Gubernatorial Losers Descend on Next Congress

Nathan L. Gonzales December 6, 2016 · 9:15 AM EST

Getting to know your new classmates is always an awkward experience, but a handful of new House members will have at least one thing in common: losing a race for governor.

Two years ago, Democrat Anthony Brown lost the Maryland gubernatorial race to Republican Larry Hogan in an upset, 51 percent to 47 percent. But the former lieutenant governor rebounded to win a competitive Democratic primary this year in Maryland’s 4th District when Rep. Donna Edwards decided to run for the Senate. Brown cruised in the general election and will be coming to Congress next year.

Republican James Comer came up 83 votes short out of 214,187 votes cast (a margin of less than one-tenth of 1 percentage point) in last year’s GOP primary for governor in Kentucky. First-place finisher Matt Bevin went on win the general election in come-from-behind fashion and Comer rebounded to win a competitive GOP primary earlier this year to replace Republican Rep. Ed Whitfield in the state’s 1st District.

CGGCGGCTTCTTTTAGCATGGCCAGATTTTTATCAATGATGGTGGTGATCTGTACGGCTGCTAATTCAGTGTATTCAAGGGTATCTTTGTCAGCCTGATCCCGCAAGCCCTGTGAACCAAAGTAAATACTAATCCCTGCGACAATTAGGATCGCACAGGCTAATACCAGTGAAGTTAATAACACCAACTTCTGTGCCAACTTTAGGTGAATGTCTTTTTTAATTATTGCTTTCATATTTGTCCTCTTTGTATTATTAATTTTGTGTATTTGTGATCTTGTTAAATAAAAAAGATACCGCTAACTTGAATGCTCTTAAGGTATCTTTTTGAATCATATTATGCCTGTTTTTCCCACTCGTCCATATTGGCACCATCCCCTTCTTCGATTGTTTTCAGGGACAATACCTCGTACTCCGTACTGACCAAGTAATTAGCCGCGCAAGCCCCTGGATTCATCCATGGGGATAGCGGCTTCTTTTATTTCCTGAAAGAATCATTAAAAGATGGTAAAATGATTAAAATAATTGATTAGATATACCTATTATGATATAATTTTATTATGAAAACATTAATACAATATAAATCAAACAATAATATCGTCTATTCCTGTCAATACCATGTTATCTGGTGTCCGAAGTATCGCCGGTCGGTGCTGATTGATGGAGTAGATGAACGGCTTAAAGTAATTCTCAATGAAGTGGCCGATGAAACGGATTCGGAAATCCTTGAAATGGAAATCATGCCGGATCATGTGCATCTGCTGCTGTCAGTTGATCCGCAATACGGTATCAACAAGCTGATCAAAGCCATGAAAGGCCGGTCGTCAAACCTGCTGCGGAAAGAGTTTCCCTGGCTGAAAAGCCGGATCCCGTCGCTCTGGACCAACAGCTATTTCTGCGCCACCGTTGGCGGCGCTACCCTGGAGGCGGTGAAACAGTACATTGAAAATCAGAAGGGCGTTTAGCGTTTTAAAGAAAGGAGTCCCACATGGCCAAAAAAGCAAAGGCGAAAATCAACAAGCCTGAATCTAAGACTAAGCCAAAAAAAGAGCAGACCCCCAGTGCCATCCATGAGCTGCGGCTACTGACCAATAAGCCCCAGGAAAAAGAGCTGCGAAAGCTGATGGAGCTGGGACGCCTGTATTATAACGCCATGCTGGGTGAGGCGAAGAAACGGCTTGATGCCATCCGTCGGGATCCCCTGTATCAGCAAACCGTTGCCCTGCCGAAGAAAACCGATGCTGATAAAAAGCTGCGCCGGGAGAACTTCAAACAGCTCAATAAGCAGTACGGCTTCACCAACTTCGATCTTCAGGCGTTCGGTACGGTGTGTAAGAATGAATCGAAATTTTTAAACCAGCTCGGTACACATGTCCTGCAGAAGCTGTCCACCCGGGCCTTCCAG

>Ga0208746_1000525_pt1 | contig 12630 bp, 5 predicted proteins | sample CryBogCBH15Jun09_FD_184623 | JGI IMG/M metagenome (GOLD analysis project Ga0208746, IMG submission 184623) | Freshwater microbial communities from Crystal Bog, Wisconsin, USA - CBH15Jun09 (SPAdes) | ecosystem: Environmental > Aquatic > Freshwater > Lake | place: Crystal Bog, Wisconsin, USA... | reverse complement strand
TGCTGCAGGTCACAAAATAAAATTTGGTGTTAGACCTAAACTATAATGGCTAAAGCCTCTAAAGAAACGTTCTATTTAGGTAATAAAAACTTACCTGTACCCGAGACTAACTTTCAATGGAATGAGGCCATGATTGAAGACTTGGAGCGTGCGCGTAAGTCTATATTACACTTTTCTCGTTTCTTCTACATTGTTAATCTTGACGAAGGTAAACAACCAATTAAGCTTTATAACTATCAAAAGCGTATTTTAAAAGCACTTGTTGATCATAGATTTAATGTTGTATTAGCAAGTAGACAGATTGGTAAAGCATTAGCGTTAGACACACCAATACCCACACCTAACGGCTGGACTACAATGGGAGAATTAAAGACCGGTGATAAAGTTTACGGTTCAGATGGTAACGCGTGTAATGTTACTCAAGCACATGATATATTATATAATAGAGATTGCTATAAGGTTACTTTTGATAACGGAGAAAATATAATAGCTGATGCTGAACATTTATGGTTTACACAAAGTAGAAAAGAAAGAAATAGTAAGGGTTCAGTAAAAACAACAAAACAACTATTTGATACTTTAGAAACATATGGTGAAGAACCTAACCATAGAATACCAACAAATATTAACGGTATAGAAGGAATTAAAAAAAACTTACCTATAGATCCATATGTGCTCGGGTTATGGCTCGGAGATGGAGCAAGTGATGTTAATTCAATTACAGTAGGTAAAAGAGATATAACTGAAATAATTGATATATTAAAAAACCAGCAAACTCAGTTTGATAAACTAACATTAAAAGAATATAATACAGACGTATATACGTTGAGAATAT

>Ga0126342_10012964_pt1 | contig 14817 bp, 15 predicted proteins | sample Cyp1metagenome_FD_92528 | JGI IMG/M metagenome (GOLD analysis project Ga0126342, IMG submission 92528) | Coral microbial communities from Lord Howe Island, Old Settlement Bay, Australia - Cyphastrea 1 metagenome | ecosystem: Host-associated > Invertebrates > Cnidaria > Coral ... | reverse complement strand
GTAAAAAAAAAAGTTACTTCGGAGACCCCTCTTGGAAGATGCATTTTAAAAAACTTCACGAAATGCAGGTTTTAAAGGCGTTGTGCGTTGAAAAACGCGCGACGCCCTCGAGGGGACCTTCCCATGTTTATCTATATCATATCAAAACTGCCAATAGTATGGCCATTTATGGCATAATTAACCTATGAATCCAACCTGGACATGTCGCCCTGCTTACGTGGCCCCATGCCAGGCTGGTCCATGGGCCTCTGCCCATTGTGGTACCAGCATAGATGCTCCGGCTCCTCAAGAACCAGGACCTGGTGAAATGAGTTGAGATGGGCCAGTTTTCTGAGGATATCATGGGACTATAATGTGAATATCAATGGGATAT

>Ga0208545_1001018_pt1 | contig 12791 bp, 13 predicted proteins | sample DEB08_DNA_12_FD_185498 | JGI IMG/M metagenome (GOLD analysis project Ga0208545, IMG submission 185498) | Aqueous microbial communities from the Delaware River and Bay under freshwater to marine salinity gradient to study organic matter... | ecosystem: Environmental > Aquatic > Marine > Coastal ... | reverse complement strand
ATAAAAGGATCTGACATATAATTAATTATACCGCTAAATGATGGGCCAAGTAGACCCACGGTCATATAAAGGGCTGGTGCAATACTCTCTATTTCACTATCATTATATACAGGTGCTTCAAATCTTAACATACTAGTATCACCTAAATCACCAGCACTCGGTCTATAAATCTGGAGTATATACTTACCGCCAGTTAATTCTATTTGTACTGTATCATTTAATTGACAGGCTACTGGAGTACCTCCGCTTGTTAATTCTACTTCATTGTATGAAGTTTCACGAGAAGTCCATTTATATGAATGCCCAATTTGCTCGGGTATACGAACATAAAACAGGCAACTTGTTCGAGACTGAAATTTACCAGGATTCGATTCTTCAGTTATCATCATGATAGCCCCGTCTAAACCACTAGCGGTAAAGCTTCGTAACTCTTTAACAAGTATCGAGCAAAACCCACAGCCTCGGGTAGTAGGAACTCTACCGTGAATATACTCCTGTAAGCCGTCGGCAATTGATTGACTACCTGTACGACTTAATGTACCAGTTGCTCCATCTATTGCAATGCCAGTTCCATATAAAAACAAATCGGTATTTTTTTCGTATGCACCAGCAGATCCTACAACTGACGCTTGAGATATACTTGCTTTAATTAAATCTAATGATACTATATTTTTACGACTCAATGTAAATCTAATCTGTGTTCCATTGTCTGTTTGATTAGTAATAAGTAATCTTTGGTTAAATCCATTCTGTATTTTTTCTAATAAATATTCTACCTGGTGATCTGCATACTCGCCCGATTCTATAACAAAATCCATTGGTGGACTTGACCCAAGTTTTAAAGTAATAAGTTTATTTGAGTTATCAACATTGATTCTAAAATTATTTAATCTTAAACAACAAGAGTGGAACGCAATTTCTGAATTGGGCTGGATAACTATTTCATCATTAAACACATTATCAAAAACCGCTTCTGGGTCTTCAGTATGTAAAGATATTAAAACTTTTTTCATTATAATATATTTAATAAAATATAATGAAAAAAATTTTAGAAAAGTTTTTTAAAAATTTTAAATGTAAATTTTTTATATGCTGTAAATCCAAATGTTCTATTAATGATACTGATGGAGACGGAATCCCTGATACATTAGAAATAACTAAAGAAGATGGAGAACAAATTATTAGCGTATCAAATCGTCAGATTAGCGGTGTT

Republican Scott Angelle finished third in last year’s open primary for governor in Louisiana. He finished about four points behind GOP Sen. David Vitter and, like Comer, he probably would have been elected governor had he made it to the final race. Angelle subsequently finished first in this year’s open-seat race in the 3rd District, but must get past fellow Republican Clay Higgins in the Dec. 10 run-off.

The 2006 race for governor in New York featured two new members of Congress.

Nassau County Executive Tom Suozzi got crushed by Attorney General Eliot Spitzer, 81 percent to 19 percent, in the Democratic primary, but was elected this year to represent New York’s 3rd District. Spitzer crushed Republican John Faso 69 percent to 29 percent, in the general election that year, but Faso won this year’s race in the 19th District.

Democrat Charlie Crist served a term as governor of Florida as a Republican from 2007 to 2011, but he also lost the 2014 gubernatorial race, 48 percent to 47 percent, to GOP Gov. Rick Scott, so he, too, qualifies for the club. This year, Crist was elected to the Sunshine State’s 13th District after defeating Republican Rep. David Jolly 52 percent to 48 percent.

It’s no accident that these former gubernatorial candidates won congressional races. Previous statewide campaigns can give candidates higher name identification, a broader donor base, and experience that gives them an advantage in a House race, particularly against a crowded field.